Retired Anglican Bishop of Barbados Right Reverend Dr Rufus Brome has acknowledged that evil is real in the world.
Brome accepted this as a fact of life last night during an interview with Barbados TODAY team seeking some clarification on the Charlie Charlie Challenge which caused panic yesterday among students in the island’s primary and secondary school systems.
Brome, who had admitted earlier that during his long career as a senior cleric in the Anglican Church he had assisted another cleric on two occasions in driving out evil spirits from an individual, argued that it was not simply a case of the person being an evil one.
The senior cleric said: “I think we have to deal with evil systems and evil powers that are trying to work against God’s power. Within the Scriptures we read about Jesus casting out demons.
“Up to the 20th century, people were talking about demons as if it was a kind of primitive way of dealing with mental health. I think people are beginning to come around to see that evil is real in the world. There is an evil force working against what is good in the world.”
He suggested that part of the problem was our reluctance to come to terms with the fact that if we cast out evil we have to put something that is good in its place.
The retired cleric pointed out that the country’s failure to provide a grounding in religious knowledge in the school system and the children’s non-attendance at Sunday School had contributed to the decay in the spiritual well-being of the country.
The former bishop however declined to say that evil had overtaken the island’s youth, pointing out that the country still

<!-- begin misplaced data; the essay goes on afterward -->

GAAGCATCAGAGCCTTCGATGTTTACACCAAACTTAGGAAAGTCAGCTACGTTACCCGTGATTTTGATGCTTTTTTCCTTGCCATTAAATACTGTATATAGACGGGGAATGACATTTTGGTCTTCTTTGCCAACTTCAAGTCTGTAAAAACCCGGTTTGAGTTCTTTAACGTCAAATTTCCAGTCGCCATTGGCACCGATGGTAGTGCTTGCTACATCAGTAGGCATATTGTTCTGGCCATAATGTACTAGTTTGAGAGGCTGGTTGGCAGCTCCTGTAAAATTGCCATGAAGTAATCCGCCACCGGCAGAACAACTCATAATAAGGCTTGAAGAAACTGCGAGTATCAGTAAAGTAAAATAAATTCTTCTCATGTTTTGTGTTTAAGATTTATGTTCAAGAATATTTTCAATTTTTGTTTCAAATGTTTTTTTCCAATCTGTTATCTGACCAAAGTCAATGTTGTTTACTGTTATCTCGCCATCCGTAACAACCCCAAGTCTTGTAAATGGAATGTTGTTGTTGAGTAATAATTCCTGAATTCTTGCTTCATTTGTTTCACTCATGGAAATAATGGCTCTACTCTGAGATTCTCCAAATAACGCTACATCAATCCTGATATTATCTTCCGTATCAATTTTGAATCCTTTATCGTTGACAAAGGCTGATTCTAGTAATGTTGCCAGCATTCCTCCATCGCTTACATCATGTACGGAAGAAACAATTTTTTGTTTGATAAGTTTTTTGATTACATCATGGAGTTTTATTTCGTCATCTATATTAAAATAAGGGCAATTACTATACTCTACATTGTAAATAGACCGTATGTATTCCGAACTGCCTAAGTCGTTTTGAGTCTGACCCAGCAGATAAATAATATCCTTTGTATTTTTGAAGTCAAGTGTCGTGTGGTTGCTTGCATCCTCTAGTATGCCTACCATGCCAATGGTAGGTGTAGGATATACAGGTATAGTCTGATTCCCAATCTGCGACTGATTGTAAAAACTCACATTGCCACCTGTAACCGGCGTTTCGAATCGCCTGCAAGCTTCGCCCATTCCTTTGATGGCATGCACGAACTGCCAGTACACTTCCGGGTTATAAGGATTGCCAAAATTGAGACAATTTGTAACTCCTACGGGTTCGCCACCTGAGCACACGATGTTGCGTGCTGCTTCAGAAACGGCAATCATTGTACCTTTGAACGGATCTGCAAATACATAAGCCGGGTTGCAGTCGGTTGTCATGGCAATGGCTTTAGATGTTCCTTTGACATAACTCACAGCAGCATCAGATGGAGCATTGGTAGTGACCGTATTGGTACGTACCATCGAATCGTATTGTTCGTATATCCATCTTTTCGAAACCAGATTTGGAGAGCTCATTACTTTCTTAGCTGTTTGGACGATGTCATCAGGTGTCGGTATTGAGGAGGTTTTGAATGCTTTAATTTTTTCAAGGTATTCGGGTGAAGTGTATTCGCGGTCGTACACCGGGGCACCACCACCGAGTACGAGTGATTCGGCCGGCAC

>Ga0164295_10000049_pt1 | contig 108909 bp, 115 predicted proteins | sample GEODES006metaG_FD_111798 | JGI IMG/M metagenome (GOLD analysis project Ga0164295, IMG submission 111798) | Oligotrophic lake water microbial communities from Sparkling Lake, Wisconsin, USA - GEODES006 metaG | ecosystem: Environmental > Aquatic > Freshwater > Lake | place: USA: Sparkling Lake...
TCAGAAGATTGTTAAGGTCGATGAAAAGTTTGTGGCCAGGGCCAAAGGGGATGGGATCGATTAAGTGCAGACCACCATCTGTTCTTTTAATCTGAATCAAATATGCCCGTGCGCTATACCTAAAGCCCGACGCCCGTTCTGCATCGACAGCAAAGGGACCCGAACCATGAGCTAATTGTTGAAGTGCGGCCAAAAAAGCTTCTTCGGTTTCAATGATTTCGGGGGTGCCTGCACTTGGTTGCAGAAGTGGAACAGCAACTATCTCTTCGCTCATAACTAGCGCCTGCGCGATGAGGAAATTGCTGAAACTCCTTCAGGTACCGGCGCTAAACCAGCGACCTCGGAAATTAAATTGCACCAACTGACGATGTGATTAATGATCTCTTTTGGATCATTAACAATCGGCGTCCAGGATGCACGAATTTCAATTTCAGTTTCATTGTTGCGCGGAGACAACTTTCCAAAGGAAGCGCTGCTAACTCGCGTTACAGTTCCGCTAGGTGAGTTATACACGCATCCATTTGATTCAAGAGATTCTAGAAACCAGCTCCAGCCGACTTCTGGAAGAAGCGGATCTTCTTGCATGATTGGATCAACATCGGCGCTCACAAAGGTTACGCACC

had a number of young people who were very good.
“Today’s young people have to contend with many challenges. In my youth I did not have these challenges. I did not know anything about drugs in my youth. I did not know about the negative ways social media could be used, because there was none. As adults we have to be sympathetic towards our young people. We should not fail them as adults,” Brome said.
Brome told Barbados TODAY that adults must be aware of their responsibilities and with whom their children were communicating in a world that had shrunk with the widespread use of the Internet.
He said: “Parents are responsible for the training of our children. Our children are living in a world with all kinds of problems. It is not enough to tell our children that something is bad. We must be able to fill the emptiness with good.
“The home, the church and the school must assume greater responsibility at this time for the training of our youth,” he stressed.